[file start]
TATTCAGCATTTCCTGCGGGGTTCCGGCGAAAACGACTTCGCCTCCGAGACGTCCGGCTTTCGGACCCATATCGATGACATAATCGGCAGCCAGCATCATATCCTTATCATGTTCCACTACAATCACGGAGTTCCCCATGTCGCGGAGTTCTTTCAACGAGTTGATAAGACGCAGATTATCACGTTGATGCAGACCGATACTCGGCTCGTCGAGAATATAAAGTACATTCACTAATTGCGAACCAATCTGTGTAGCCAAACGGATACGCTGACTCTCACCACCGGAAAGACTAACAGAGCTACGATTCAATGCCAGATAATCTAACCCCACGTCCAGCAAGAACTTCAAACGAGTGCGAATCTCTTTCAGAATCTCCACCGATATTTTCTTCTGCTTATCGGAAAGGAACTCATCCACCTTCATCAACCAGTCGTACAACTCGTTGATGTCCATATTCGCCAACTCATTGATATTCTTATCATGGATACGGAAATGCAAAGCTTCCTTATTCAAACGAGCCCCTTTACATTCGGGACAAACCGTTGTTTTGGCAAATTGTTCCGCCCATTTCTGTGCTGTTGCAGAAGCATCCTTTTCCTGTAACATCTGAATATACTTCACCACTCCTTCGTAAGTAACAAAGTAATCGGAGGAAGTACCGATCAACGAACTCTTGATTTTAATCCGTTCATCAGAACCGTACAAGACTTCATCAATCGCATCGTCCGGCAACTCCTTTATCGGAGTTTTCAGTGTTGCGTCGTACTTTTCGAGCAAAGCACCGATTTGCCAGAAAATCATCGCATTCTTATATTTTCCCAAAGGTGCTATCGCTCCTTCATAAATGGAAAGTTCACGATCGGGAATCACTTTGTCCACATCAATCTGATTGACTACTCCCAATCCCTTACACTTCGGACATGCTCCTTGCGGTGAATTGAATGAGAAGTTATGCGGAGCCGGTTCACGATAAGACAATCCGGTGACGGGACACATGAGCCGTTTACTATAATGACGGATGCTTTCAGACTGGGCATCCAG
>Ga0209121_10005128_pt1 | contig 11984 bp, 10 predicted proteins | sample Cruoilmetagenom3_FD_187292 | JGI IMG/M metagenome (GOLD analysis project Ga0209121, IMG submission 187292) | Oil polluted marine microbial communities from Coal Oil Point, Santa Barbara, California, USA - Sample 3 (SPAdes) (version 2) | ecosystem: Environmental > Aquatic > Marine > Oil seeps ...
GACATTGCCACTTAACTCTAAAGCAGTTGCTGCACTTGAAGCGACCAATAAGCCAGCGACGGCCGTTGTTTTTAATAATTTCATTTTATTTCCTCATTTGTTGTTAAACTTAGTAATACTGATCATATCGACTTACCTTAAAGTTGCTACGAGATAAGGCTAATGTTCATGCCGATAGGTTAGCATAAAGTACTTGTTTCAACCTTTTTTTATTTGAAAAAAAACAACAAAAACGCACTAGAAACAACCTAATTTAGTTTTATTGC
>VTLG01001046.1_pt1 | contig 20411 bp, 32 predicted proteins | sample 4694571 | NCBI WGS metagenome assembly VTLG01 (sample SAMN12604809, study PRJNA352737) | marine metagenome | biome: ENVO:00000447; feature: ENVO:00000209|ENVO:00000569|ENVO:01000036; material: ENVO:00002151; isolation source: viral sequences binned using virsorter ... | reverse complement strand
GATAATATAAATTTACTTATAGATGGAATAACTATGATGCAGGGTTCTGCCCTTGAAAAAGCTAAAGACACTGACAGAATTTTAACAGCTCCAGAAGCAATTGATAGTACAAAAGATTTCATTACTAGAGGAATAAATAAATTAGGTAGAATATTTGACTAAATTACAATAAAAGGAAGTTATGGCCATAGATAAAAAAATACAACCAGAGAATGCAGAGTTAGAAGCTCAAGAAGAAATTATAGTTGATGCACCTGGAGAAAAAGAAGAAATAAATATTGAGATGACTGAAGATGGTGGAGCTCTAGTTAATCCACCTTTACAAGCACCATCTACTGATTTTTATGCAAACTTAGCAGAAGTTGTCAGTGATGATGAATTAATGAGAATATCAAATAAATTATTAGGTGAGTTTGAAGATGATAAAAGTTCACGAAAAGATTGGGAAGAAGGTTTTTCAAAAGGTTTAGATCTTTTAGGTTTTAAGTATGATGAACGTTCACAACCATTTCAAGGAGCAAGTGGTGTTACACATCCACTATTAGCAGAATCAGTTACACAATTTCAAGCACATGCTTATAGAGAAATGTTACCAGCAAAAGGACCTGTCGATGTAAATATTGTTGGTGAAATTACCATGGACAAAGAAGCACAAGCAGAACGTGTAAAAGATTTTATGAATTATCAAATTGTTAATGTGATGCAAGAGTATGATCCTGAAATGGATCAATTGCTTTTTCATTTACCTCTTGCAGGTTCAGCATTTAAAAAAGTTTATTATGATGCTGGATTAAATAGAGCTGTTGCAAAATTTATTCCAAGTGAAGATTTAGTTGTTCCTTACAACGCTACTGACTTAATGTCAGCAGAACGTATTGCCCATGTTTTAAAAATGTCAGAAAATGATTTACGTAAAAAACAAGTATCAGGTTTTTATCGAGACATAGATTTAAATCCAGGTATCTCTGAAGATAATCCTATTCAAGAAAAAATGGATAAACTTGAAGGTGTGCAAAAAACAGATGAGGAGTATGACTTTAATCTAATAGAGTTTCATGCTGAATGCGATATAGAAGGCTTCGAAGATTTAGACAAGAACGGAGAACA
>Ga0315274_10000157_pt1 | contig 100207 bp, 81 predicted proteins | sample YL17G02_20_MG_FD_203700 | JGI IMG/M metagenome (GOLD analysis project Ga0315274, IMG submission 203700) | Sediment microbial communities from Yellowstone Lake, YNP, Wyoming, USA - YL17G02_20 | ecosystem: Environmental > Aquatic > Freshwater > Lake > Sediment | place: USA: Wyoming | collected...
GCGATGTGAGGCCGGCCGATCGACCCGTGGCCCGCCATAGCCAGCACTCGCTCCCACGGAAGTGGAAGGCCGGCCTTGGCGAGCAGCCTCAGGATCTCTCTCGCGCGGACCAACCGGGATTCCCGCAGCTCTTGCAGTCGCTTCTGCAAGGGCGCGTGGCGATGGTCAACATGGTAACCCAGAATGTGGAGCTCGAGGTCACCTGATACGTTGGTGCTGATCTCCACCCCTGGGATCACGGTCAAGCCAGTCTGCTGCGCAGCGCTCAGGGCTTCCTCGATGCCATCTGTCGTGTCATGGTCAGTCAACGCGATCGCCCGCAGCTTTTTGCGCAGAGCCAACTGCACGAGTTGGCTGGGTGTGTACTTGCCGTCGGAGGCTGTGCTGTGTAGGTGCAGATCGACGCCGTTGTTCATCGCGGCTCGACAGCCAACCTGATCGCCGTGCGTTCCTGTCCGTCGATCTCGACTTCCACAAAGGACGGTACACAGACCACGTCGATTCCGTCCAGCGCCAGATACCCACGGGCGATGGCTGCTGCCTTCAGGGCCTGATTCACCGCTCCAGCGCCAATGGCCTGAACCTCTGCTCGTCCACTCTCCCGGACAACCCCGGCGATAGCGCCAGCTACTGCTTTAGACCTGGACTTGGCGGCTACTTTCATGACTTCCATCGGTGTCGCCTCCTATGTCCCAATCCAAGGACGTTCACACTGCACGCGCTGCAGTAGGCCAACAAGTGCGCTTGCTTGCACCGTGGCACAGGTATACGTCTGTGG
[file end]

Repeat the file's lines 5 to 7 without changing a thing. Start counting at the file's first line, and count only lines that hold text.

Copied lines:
GATAATATAAATTTACTTATAGATGGAATAACTATGATGCAGGGTTCTGCCCTTGAAAAAGCTAAAGACACTGACAGAATTTTAACAGCTCCAGAAGCAATTGATAGTACAAAAGATTTCATTACTAGAGGAATAAATAAATTAGGTAGAATATTTGACTAAATTACAATAAAAGGAAGTTATGGCCATAGATAAAAAAATACAACCAGAGAATGCAGAGTTAGAAGCTCAAGAAGAAATTATAGTTGATGCACCTGGAGAAAAAGAAGAAATAAATATTGAGATGACTGAAGATGGTGGAGCTCTAGTTAATCCACCTTTACAAGCACCATCTACTGATTTTTATGCAAACTTAGCAGAAGTTGTCAGTGATGATGAATTAATGAGAATATCAAATAAATTATTAGGTGAGTTTGAAGATGATAAAAGTTCACGAAAAGATTGGGAAGAAGGTTTTTCAAAAGGTTTAGATCTTTTAGGTTTTAAGTATGATGAACGTTCACAACCATTTCAAGGAGCAAGTGGTGTTACACATCCACTATTAGCAGAATCAGTTACACAATTTCAAGCACATGCTTATAGAGAAATGTTACCAGCAAAAGGACCTGTCGATGTAAATATTGTTGGTGAAATTACCATGGACAAAGAAGCACAAGCAGAACGTGTAAAAGATTTTATGAATTATCAAATTGTTAATGTGATGCAAGAGTATGATCCTGAAATGGATCAATTGCTTTTTCATTTACCTCTTGCAGGTTCAGCATTTAAAAAAGTTTATTATGATGCTGGATTAAATAGAGCTGTTGCAAAATTTATTCCAAGTGAAGATTTAGTTGTTCCTTACAACGCTACTGACTTAATGTCAGCAGAACGTATTGCCCATGTTTTAAAAATGTCAGAAAATGATTTACGTAAAAAACAAGTATCAGGTTTTTATCGAGACATAGATTTAAATCCAGGTATCTCTGAAGATAATCCTATTCAAGAAAAAATGGATAAACTTGAAGGTGTGCAAAAAACAGATGAGGAGTATGACTTTAATCTAATAGAGTTTCATGCTGAATGCGATATAGAAGGCTTCGAAGATTTAGACAAGAACGGAGAACA
>Ga0315274_10000157_pt1 | contig 100207 bp, 81 predicted proteins | sample YL17G02_20_MG_FD_203700 | JGI IMG/M metagenome (GOLD analysis project Ga0315274, IMG submission 203700) | Sediment microbial communities from Yellowstone Lake, YNP, Wyoming, USA - YL17G02_20 | ecosystem: Environmental > Aquatic > Freshwater > Lake > Sediment | place: USA: Wyoming | collected...
GCGATGTGAGGCCGGCCGATCGACCCGTGGCCCGCCATAGCCAGCACTCGCTCCCACGGAAGTGGAAGGCCGGCCTTGGCGAGCAGCCTCAGGATCTCTCTCGCGCGGACCAACCGGGATTCCCGCAGCTCTTGCAGTCGCTTCTGCAAGGGCGCGTGGCGATGGTCAACATGGTAACCCAGAATGTGGAGCTCGAGGTCACCTGATACGTTGGTGCTGATCTCCACCCCTGGGATCACGGTCAAGCCAGTCTGCTGCGCAGCGCTCAGGGCTTCCTCGATGCCATCTGTCGTGTCATGGTCAGTCAACGCGATCGCCCGCAGCTTTTTGCGCAGAGCCAACTGCACGAGTTGGCTGGGTGTGTACTTGCCGTCGGAGGCTGTGCTGTGTAGGTGCAGATCGACGCCGTTGTTCATCGCGGCTCGACAGCCAACCTGATCGCCGTGCGTTCCTGTCCGTCGATCTCGACTTCCACAAAGGACGGTACACAGACCACGTCGATTCCGTCCAGCGCCAGATACCCACGGGCGATGGCTGCTGCCTTCAGGGCCTGATTCACCGCTCCAGCGCCAATGGCCTGAACCTCTGCTCGTCCACTCTCCCGGACAACCCCGGCGATAGCGCCAGCTACTGCTTTAGACCTGGACTTGGCGGCTACTTTCATGACTTCCATCGGTGTCGCCTCCTATGTCCCAATCCAAGGACGTTCACACTGCACGCGCTGCAGTAGGCCAACAAGTGCGCTTGCTTGCACCGTGGCACAGGTATACGTCTGTGG